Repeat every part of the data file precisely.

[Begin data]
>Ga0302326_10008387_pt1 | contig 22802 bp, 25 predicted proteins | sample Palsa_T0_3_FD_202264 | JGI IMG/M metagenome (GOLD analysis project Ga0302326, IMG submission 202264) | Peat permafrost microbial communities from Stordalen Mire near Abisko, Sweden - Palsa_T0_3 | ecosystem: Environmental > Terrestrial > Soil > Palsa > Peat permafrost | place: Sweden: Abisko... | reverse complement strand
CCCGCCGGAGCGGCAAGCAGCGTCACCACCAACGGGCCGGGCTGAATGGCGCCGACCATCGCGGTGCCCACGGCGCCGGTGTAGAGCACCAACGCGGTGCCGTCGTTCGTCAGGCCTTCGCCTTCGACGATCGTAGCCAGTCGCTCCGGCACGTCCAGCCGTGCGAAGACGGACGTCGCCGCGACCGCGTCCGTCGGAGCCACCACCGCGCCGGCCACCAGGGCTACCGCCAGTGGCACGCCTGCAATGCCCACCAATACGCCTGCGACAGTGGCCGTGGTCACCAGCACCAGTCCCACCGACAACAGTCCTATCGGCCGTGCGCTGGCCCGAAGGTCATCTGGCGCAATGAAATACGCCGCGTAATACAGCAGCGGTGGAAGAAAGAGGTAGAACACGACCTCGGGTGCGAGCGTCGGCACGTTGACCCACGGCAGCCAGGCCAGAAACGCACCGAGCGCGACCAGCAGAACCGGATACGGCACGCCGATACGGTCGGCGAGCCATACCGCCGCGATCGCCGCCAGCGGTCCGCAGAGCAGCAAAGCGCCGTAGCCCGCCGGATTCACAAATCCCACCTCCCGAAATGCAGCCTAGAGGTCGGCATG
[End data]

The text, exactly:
>Ga0302326_10008387_pt1 | contig 22802 bp, 25 predicted proteins | sample Palsa_T0_3_FD_202264 | JGI IMG/M metagenome (GOLD analysis project Ga0302326, IMG submission 202264) | Peat permafrost microbial communities from Stordalen Mire near Abisko, Sweden - Palsa_T0_3 | ecosystem: Environmental > Terrestrial > Soil > Palsa > Peat permafrost | place: Sweden: Abisko... | reverse complement strand
CCCGCCGGAGCGGCAAGCAGCGTCACCACCAACGGGCCGGGCTGAATGGCGCCGACCATCGCGGTGCCCACGGCGCCGGTGTAGAGCACCAACGCGGTGCCGTCGTTCGTCAGGCCTTCGCCTTCGACGATCGTAGCCAGTCGCTCCGGCACGTCCAGCCGTGCGAAGACGGACGTCGCCGCGACCGCGTCCGTCGGAGCCACCACCGCGCCGGCCACCAGGGCTACCGCCAGTGGCACGCCTGCAATGCCCACCAATACGCCTGCGACAGTGGCCGTGGTCACCAGCACCAGTCCCACCGACAACAGTCCTATCGGCCGTGCGCTGGCCCGAAGGTCATCTGGCGCAATGAAATACGCCGCGTAATACAGCAGCGGTGGAAGAAAGAGGTAGAACACGACCTCGGGTGCGAGCGTCGGCACGTTGACCCACGGCAGCCAGGCCAGAAACGCACCGAGCGCGACCAGCAGAACCGGATACGGCACGCCGATACGGTCGGCGAGCCATACCGCCGCGATCGCCGCCAGCGGTCCGCAGAGCAGCAAAGCGCCGTAGCCCGCCGGATTCACAAATCCCACCTCCCGAAATGCAGCCTAGAGGTCGGCATG